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Grocery Stores Enforce Safety Measures

By Neri Frank ‘23, Assistant Layout Editor

In an effort to limit large gatherings and minimize the spread of COVID-19, the government has mandated that all non-essential businesses close indefinitely. Essential businesses like grocery stores remain open, but with an epidemic as contagious as the coronavirus, even shopping for food has become dangerous. Thus grocers are faced with the challenge of ensuring that customers follow social distancing guidelines at their stores. Many big businesses, like Target, Walmart and Costco, have put limits on how many people are allowed in the store at one time in hopes of reducing the spread of the virus. On April 3rd, Walmart released a statement saying that their stores will now allow no more than five customers for each 1,000 square feet, meaning that customers will fill only around 20 percent of each store’s capacity. Dacona Smith, Chief Operating Officer of Walmart U.S., explained, “While many of our customers have been following the advice of the medical community regarding social distancing and safety, we have been concerned to still see some behaviors in our stores that put undue risk on our people.” As a result of these measures, lines of people standing six feet apart stretch outside many major grocery stores in Manhattan, sometimes winding around the block. 

Walmart was also among the stores that have implemented senior citizen shopping hours, which allow people of age 60 and older to shop at the store before it opens to the general public in order to protect the most at-risk customers. Other businesses that have implemented senior shopping windows include Trader Joe’s, Whole Foods, Target, and Stop and Shop.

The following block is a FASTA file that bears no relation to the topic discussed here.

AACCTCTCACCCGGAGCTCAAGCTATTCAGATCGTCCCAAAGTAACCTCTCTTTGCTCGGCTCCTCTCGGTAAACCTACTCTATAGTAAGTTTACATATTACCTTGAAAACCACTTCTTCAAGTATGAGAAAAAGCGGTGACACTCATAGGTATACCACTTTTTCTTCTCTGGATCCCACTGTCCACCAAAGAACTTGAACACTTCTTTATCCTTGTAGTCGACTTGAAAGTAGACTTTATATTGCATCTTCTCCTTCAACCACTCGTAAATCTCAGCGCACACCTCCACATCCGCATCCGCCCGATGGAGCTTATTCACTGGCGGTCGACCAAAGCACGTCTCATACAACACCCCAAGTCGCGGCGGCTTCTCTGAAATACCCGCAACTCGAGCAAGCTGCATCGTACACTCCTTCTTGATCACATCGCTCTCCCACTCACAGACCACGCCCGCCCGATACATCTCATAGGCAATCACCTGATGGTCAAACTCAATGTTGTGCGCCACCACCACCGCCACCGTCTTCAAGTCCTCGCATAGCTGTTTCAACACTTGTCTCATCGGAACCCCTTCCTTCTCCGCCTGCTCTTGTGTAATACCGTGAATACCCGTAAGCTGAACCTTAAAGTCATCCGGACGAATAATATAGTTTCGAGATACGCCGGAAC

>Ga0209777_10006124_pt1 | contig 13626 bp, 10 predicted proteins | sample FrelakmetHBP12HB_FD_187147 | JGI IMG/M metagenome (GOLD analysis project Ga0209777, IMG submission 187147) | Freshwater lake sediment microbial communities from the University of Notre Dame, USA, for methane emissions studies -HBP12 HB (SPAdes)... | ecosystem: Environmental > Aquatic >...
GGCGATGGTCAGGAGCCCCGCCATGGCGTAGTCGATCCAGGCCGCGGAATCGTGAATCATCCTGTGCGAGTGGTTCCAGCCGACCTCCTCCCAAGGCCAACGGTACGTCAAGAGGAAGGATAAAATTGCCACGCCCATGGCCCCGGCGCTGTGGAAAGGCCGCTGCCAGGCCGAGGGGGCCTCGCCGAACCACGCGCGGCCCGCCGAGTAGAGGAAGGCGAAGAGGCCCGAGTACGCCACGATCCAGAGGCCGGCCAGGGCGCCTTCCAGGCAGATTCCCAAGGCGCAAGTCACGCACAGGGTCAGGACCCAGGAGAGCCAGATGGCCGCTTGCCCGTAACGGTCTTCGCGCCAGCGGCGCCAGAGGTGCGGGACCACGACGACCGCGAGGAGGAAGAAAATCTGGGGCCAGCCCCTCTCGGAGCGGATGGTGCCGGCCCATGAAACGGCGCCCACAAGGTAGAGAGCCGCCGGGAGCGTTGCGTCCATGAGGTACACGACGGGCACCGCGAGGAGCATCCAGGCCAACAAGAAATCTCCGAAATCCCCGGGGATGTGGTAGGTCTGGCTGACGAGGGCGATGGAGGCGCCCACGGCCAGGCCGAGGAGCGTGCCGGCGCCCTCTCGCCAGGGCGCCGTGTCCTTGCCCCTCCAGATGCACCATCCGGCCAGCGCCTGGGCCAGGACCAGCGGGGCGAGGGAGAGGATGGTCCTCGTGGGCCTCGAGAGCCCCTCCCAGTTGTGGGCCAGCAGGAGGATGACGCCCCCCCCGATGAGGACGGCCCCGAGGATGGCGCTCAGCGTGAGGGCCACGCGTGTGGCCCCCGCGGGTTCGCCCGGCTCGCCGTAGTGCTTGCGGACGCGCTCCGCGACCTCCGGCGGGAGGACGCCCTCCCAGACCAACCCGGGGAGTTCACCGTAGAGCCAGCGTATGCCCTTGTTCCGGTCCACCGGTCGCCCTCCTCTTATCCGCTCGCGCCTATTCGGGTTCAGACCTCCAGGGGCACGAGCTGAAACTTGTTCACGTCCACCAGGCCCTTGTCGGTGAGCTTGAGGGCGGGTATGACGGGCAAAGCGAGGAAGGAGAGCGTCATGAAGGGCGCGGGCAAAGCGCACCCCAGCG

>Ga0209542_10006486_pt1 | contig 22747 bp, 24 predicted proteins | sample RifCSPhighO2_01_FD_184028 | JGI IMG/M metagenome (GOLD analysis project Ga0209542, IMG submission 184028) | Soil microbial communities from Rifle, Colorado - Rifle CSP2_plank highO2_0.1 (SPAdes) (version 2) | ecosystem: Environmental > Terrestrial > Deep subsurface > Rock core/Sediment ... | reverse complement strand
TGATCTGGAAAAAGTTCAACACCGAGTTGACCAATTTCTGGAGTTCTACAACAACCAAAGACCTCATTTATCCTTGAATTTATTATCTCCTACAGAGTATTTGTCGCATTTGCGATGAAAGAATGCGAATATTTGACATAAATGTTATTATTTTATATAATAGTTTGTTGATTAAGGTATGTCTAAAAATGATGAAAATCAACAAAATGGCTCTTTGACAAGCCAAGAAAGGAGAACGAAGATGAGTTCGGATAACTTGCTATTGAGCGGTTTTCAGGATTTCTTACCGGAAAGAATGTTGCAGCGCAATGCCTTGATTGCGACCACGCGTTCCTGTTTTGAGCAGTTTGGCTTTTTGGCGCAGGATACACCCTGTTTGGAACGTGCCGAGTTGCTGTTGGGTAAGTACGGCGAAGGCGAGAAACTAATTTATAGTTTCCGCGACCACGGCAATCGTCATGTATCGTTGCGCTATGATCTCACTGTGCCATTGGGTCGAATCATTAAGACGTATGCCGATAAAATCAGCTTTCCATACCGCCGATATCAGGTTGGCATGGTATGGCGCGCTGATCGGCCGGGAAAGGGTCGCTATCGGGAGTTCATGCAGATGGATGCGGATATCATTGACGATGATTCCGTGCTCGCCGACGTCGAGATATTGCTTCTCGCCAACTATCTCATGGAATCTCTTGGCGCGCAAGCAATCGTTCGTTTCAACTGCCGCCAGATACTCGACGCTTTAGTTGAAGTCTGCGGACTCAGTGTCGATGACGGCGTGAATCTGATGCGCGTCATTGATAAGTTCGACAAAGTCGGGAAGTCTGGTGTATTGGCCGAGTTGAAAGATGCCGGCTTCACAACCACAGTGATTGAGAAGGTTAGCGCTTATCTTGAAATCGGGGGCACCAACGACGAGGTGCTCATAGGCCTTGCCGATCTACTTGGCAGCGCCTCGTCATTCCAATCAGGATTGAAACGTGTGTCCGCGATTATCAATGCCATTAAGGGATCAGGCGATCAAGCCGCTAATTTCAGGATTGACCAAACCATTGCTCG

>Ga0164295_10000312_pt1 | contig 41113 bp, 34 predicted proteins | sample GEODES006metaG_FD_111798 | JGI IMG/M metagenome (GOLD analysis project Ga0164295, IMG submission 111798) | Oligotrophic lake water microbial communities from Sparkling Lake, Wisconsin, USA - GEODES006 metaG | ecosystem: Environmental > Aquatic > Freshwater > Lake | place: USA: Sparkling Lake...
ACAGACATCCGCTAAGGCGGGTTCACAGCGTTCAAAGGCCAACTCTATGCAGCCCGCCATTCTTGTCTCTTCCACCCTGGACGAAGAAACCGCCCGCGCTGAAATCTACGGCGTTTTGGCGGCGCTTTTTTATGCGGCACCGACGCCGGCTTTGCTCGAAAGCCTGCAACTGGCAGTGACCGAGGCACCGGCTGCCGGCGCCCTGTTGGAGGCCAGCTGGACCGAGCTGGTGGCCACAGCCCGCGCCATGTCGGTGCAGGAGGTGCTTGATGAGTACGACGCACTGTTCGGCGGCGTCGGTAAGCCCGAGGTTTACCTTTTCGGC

Stop and Shop released a statement in the New York Times a few weeks ago stating that shoppers must respect the store’s policies so workers can stay safe. This is especially important because if many grocery store employees get sick, it will be harder for everyone to get their groceries. In addition, minimum wage workers are being forced to go into work everyday with a high risk of getting sick and even dying. Many supermarket employees are either sick with COVID-19 or have died from it and the shoppers need to help do their part in preventing that as best they can. Many supermarkets require customers to wear a mask while in the store or have made their aisles one-way to make it easier to keep social distance.

The New York City Council introduced sweeping legislation which gave grocery store employees more rights, including hazard pay. This legislation states that if there are more than one hundred employees in one grocery store at a time, employees should receive hazard pay, higher than minimum wage due to the circumstance. Many smaller stores and chains in the grocery business, Morton Williams for example, say that if this legislation is passed they will close their stores because of the financial hardship it will cause. In addition, they believe that the competition from larger stores, Whole Foods, Trader Joes, is too much for this time and they are not getting as much business as they should. Small businesses really need the support of their customers at the present time.

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